Vladimir Reshetnikov
My personal blog, collection of stories and articles

My Music Server

05 September, 2009 - 4 min read      audiohardwarehow-to

Some time ago I realized that using my home desktop (Dell XPS 710) with 1000w power supply as a music server is not a perfect solution. It was not perfect in many ways:

  • it was very power hungry: I think about 150w when idle and ~350-500w depending on the task running
  • it was noisy: all those fans and multiple hard drives made a lot of noise
  • it was not secure: my music collection was on the PC used by everyone so any trojan/virus could wipe out the whole collection...

So I decided to migrate to something more reasonable while being on the budget.


So how my new "Home Music Server" should look like? Here are some ideas I had in mind:

  • Use ~50w of power
  • Be small and generate no noise (preferably no spinning parts, e.g HDD, fans, etc)
  • Somewhat secure
  • Preferably provide access to my collection through the rest of the home
  • Low cost (let's assume < $300)

My System

What did I have on my hands?

So the rest of the system had to be determined. The missing component(s) would be a box that connects multiple hard drives on one side and has USB/SPDIF audio output on the other side. Is it a single component? We will see ;-)

Music Collection

Let's step back for a bit and see what music I have and how I store it. As I mentioned before I have two 1Tb drives hosting my classical and rock/jazz/other collection. I used to have thousands of CDs but I have digitized them all to lossless storage. The formats I have are about mostly FLAC, Monkey Audio APE (I know, I know, it sucks) and 10% other formats (wv, shn, some mp3s too). Music is organized in directories sorted by author and then by album. Every (well almost every) album contains .cue file which lists all songs in the album and songs are tagged with author/album/year/etc information.


I am using Foobar 2000 player so far it was the best in terms of quality and flexibility. I'm very happy that it plays every possible audio format and has plugins for almost any situation. So I had big expectations that Foobar will help me connect all my components together while providing some kind of interface to control my library.


After googling around I bumped into two components that fit the bill (~$260 total):


The NAS (Network Attached Storage) is a very good solution for this problem. You connect ethernet cable to it and all you files are accessible from Windows, MAC or Linux (also supports ftp, iTunes, uPNP, etc). So I put one of my hard drives in it and copied all my music there. It uses about 30w of power while drives are spinning. The neat feature is that it powers down the drives when not in use (which lowers power to about 20w). It is running Linux in its NAS guts and supports 3rd party software (I don't use this feature here but it can come handy later)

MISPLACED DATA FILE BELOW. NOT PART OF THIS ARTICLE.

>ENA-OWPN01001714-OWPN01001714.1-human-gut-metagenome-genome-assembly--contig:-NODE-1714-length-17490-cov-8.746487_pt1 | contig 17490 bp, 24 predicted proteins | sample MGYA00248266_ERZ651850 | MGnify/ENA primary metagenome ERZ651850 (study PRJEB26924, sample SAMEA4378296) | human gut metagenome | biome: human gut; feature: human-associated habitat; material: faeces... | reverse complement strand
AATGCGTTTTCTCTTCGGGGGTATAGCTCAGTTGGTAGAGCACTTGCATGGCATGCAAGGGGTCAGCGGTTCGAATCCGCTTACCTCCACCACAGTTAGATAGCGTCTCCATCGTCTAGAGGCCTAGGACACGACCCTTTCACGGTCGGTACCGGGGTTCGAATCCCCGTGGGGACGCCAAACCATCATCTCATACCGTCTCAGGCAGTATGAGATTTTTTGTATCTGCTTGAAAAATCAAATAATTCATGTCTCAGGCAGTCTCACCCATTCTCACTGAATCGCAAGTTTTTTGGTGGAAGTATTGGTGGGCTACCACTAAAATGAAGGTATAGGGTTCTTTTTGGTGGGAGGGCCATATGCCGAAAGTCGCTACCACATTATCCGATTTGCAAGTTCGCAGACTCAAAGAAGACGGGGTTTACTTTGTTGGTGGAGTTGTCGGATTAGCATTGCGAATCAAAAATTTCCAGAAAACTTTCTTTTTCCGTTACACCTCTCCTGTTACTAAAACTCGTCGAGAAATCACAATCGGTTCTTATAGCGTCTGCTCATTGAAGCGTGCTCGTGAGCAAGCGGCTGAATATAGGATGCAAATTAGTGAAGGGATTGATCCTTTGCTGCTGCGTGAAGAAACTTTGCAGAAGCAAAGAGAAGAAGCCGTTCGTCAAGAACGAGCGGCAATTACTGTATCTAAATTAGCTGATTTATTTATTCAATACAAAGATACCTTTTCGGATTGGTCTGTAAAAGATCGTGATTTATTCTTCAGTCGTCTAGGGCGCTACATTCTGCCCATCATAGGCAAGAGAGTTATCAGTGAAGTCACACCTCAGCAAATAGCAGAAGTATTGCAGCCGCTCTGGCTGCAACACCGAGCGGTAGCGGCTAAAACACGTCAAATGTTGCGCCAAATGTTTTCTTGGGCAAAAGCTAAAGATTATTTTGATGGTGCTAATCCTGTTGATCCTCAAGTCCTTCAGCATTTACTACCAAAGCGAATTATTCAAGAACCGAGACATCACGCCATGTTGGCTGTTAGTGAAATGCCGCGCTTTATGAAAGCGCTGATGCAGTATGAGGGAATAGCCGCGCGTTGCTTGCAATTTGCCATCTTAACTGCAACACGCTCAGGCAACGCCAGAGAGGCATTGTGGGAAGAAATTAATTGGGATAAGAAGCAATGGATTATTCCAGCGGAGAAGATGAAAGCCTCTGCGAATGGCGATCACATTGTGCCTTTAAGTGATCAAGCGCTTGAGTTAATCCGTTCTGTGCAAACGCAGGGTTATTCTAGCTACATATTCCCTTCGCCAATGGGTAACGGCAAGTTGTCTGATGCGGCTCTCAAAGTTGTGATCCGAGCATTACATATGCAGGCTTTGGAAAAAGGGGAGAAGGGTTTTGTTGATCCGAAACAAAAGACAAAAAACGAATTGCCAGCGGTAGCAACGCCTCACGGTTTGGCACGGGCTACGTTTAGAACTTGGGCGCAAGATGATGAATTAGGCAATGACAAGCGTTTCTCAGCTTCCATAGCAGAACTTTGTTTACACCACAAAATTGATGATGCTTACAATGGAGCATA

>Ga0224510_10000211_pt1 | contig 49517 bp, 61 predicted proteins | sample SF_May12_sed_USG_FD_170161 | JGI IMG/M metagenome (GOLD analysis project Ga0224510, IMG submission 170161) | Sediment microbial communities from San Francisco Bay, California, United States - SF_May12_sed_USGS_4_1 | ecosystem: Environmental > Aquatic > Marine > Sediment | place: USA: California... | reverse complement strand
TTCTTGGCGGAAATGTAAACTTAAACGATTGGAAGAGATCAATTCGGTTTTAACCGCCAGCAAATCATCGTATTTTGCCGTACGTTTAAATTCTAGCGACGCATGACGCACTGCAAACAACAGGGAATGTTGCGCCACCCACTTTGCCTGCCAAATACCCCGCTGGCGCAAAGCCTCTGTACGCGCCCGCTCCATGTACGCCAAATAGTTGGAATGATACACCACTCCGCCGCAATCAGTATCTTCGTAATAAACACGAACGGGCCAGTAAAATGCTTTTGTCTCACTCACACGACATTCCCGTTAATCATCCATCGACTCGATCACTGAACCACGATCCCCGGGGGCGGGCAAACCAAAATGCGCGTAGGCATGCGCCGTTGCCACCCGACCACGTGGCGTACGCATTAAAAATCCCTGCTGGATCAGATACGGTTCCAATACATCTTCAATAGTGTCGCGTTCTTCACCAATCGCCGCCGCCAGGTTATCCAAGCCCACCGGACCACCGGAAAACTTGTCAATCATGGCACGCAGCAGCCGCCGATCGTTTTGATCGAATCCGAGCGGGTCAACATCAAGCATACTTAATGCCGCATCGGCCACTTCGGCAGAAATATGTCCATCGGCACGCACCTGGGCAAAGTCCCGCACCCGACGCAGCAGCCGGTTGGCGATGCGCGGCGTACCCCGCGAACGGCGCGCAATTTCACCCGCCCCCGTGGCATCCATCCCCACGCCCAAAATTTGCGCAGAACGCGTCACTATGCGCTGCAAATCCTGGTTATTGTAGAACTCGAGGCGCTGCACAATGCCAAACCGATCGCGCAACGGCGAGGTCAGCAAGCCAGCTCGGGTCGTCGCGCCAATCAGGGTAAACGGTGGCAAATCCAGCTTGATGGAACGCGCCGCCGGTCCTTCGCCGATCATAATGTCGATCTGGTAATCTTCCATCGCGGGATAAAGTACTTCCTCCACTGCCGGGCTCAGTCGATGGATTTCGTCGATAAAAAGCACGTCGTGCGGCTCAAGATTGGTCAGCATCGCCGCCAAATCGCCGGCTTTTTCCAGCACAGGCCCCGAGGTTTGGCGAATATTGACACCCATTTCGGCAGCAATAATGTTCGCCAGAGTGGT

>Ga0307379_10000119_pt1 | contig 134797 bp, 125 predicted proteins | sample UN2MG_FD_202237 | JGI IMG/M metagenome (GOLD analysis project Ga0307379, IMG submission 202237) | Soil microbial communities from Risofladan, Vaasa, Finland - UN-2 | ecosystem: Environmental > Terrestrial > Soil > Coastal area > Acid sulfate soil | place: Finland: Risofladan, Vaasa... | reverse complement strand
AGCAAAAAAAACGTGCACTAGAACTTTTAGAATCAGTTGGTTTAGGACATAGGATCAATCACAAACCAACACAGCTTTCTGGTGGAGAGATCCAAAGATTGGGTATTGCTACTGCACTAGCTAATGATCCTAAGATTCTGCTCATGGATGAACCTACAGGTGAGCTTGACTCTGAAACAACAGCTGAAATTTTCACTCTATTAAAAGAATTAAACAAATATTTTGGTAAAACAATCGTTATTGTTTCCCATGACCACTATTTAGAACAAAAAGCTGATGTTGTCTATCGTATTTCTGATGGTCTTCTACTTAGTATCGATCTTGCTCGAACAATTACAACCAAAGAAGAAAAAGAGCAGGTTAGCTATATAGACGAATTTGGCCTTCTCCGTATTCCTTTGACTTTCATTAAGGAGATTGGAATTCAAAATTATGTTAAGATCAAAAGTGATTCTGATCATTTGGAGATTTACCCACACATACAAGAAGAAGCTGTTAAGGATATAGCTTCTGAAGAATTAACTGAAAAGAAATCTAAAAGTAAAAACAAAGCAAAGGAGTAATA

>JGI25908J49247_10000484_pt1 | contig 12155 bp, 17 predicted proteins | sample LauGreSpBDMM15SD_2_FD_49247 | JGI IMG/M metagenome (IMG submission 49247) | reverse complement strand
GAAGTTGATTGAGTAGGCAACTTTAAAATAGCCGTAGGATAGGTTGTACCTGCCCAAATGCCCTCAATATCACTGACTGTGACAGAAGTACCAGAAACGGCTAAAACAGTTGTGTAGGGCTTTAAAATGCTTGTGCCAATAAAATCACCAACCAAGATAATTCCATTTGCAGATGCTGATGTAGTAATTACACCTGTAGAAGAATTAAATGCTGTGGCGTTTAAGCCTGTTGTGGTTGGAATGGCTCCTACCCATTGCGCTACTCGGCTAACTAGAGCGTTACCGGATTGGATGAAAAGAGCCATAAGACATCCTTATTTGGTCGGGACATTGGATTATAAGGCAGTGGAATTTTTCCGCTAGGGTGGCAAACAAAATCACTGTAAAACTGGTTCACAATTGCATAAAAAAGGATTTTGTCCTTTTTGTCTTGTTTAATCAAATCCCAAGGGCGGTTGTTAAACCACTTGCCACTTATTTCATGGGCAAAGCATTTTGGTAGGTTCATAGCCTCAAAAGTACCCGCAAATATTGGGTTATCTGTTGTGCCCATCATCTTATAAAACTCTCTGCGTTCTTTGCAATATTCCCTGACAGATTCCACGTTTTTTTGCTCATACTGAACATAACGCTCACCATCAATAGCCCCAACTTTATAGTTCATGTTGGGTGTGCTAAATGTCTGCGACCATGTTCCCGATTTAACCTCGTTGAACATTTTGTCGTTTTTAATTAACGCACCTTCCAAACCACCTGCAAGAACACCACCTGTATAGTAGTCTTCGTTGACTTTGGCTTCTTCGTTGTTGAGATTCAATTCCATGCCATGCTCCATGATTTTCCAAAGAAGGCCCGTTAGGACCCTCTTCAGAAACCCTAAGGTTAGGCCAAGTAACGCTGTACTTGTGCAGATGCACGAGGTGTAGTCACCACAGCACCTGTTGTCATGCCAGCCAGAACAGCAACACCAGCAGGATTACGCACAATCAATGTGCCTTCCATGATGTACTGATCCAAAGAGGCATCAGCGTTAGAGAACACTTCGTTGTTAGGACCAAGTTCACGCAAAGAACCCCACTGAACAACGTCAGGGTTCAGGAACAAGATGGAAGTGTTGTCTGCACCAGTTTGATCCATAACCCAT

The core of the system is ASUS Eee PC netbook. It's small, silent and draws 18w of power while idle and 21w when in use which is perfect (see requirements). It comes with Linux pre-installed but I installed Windows XP Sp3 since Foobar music player is Windows only.


So what did I have to install to get it going?

  • Windows XP
  • Foobar 2000 player
  • To control foobar remotely from any browser (including smartphones) there's a foobar plugin for that: Foobar HTTP Control


One of the interesting features of the system is internet radio. I really like commercial free Radio Paradise. Foobar can play a streaming music from it too! Very convenient way to listen to new music.

The other interesting feature is running a bittorrent client on the same system.

Next Steps

  • See how this system can fit into different home automation solutions
  • D-Link 321 NAS supports iTunes streaming. When I start iTunes on any computer at home I see it in the list but no music available. Need to configure it it and see if FLAC/APE files are supported
  • Find a low cost hardware player that can connect to NAS and strem music off it like radio